Among other things, the parents and the All4Education coalition questioned the practice of excluding disabled children from the regular schools, referring them to special schools based on each of their disabilities. This strategy stigmatized the children and divided them into groups based on their disability rather than their needs and resources.
Also, as the government didn’t survey the number of children or their needs, offers were not made to measure.
“To give an example, there is still only one school for deaf children in the entire country. Teaching in the school are teachers whereof many don’t even know sign language but depend on the kids to read lips. It is well known that the quality in this and other special schools is very low,” says Mrs. Delgermaa Natsagdorj.
“Someday I will be dead, and my children will be on their own"
She is the parent of a 22-year-old girl and a son now in grade 8. Both children are deaf and were for years subject to education of poor quality. Luckily for them, they live in Ulan Baatar, close to the school for deaf children and have a mother who is well-educated and has been able to dedicate her time to help them develop despite their handicap since early childhood.
“The law states that disabled children have rights, but parents have to invest a lot to secure help and support to learn, to study and not least to be employed in society,” says Delgermaa Natsagdorj who is an active member of the Mongolian Association of Parents with Deaf children.
At times she has felt the society norms of shame and repulsion towards children with disabilities and been tempted to keep her children away from the public eye. She has also herself felt a hint of shame and wished that her kids would hide their handicap to not attract the curiosity and attention from strangers. But with time she overcame those impulses and decided that rather than hiding children from a presumptuous and uncaring society she would work to shape society to accept the children.
“Someday I will be dead, and my children will be on their own. I must give them a chance to live a dignified life. For this they need education, they need a job, they need to be part of the community,” says Delgermaa Natsagdorj.
Though her children were already in school, the new law has also affected her family. Since starting university her daughter has felt the consequences of the low-quality schooling she has previously received, so the family decided to move the younger son from the special school for deaf students to the normal school.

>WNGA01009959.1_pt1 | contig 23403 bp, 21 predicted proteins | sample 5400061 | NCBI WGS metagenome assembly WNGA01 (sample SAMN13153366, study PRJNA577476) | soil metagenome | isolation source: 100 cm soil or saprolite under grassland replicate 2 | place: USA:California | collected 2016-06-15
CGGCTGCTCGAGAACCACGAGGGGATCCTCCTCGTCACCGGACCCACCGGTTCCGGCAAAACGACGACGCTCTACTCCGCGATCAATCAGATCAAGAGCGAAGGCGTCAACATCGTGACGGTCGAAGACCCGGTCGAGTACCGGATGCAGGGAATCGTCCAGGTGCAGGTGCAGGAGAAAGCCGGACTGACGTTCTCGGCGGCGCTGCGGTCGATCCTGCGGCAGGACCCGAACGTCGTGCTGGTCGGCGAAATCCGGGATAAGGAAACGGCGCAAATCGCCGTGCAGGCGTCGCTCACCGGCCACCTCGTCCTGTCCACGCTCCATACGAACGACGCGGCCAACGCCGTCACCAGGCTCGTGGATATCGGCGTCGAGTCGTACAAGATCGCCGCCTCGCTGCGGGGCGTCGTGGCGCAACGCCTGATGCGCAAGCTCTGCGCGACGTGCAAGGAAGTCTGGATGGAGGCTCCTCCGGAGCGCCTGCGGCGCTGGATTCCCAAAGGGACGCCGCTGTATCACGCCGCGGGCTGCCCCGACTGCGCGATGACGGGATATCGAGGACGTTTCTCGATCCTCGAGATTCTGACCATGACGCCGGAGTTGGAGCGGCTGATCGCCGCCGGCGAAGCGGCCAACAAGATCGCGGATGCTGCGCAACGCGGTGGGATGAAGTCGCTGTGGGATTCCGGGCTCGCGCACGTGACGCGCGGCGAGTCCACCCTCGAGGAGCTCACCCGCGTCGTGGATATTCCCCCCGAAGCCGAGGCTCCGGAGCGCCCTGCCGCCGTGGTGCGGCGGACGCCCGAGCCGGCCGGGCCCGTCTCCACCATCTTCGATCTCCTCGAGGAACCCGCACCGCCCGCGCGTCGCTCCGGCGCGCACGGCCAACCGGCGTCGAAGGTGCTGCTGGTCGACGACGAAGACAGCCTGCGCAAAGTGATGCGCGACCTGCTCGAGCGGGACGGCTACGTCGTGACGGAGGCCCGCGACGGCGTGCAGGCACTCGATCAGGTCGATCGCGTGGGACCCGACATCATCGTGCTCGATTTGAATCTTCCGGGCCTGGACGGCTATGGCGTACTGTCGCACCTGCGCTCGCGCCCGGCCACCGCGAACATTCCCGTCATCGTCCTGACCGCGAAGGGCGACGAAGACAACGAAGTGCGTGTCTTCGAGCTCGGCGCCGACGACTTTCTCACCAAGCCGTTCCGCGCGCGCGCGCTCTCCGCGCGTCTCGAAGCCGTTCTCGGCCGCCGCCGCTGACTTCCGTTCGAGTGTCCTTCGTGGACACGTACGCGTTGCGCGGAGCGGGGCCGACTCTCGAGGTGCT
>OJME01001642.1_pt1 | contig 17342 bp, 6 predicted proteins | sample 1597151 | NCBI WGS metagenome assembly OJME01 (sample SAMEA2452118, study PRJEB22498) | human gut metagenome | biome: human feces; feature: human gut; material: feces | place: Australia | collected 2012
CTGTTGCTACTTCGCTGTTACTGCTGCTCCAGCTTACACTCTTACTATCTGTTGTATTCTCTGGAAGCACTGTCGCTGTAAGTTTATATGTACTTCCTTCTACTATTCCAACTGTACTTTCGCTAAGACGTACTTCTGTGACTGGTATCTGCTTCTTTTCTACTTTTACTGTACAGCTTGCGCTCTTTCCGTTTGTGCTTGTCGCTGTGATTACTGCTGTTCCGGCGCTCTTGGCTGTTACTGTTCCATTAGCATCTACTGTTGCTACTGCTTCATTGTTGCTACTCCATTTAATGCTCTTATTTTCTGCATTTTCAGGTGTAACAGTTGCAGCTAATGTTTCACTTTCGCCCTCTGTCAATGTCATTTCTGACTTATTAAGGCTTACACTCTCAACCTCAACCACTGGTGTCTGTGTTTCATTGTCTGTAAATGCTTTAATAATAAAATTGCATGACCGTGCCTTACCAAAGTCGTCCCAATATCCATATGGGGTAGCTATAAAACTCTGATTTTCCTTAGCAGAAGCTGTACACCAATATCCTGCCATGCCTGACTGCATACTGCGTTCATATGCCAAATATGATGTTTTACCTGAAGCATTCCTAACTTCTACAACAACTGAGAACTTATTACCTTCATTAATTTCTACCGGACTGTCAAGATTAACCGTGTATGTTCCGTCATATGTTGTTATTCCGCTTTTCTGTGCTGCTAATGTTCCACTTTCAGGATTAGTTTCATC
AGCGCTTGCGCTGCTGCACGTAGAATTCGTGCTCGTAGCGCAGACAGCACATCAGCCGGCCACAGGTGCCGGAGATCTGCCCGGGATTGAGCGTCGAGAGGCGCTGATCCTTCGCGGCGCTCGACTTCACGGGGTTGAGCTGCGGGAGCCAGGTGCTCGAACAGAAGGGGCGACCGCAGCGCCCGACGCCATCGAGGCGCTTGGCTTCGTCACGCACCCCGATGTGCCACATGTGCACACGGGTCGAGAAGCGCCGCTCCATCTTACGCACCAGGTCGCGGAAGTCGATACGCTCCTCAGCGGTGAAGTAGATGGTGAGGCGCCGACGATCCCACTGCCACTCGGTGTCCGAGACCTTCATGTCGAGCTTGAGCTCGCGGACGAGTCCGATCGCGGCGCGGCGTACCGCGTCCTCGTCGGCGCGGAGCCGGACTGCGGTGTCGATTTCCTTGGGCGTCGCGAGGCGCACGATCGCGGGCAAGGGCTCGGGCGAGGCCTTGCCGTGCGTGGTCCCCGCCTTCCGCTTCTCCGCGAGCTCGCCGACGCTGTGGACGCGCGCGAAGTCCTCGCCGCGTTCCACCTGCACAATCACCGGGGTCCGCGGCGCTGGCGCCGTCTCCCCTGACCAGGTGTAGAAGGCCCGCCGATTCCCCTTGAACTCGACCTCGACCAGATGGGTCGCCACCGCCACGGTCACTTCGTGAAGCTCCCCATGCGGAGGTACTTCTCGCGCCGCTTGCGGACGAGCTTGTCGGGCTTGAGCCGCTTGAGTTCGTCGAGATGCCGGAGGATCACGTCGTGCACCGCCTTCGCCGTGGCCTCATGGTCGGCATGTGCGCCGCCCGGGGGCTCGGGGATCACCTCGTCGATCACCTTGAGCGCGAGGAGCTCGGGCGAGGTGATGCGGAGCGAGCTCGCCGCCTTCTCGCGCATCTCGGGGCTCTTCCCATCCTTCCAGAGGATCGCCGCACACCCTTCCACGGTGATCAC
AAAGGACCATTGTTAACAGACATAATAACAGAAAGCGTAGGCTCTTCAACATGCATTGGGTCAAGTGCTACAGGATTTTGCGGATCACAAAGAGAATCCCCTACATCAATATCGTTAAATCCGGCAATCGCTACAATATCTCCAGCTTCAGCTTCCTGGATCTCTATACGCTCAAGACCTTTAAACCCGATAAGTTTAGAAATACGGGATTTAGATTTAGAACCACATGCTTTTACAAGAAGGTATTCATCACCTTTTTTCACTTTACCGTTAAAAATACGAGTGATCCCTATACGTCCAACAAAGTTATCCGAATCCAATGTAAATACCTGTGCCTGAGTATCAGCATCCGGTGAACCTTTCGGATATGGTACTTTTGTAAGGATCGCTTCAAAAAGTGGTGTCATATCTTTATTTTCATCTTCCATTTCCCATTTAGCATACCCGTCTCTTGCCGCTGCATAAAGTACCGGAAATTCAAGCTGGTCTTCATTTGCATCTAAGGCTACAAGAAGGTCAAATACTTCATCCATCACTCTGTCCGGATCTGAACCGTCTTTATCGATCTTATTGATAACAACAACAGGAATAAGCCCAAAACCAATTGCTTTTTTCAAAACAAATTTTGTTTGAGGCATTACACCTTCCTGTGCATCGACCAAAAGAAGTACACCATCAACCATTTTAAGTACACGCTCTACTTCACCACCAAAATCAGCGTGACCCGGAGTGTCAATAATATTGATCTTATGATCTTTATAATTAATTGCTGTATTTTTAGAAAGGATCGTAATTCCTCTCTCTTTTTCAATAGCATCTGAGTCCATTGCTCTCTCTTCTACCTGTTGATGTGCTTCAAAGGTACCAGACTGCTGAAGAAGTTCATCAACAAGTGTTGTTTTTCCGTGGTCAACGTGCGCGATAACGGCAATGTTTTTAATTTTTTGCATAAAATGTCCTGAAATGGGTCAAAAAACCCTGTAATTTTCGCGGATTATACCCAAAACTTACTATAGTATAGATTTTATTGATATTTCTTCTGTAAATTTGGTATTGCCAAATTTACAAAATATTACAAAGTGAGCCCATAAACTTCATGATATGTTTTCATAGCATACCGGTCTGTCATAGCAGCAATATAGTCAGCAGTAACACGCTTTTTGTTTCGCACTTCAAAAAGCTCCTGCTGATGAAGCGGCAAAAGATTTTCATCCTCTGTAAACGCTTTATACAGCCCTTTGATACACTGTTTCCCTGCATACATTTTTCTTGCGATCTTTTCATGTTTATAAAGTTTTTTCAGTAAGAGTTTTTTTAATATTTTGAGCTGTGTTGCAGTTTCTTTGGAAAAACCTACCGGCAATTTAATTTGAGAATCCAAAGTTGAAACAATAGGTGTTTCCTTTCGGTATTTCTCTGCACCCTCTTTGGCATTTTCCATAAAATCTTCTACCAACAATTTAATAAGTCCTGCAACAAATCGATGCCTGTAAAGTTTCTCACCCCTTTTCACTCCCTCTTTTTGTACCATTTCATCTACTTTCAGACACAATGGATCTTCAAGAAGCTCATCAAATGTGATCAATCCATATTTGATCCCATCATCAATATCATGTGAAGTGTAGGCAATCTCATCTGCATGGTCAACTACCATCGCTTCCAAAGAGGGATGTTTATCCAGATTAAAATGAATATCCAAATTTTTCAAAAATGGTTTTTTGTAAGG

“The academic quality is far better on the normal schools, and also I really want him to have friends and be around people who are not deaf,” Delgermaa Natsagdorj explains. “But I have cried when watching him struggle to follow the class, to make friends. It has been anything but easy,” she adds explaining how she has had to serve as sign language translator to help him in class, support him in building a social life and comfort him on the days when he was on the verge of giving up.
Tungalag Dondogdualam admits that inclusion is not an easy thing - especially when society is not accustomed to embracing children that have special needs and when the legal framework is not followed by resources, training, tools, or the assistive devices that some of the disabled children need to move around and follow class.
“So that is what we are pushing for now and were we are really benefitting from the support from EOL. We are building the capacity of all our partners that are working locally to equip the schools to cater for these new students. And nationally we are advocating to adjust budgets and teachers’ education among other things to successfully implement the inclusion policy,” says Tungalag Dondogdulam.
“It is a big change to now see all these children enrolled in school. Next step is to make sure that they thrive and receive the quality education they are entitled to.”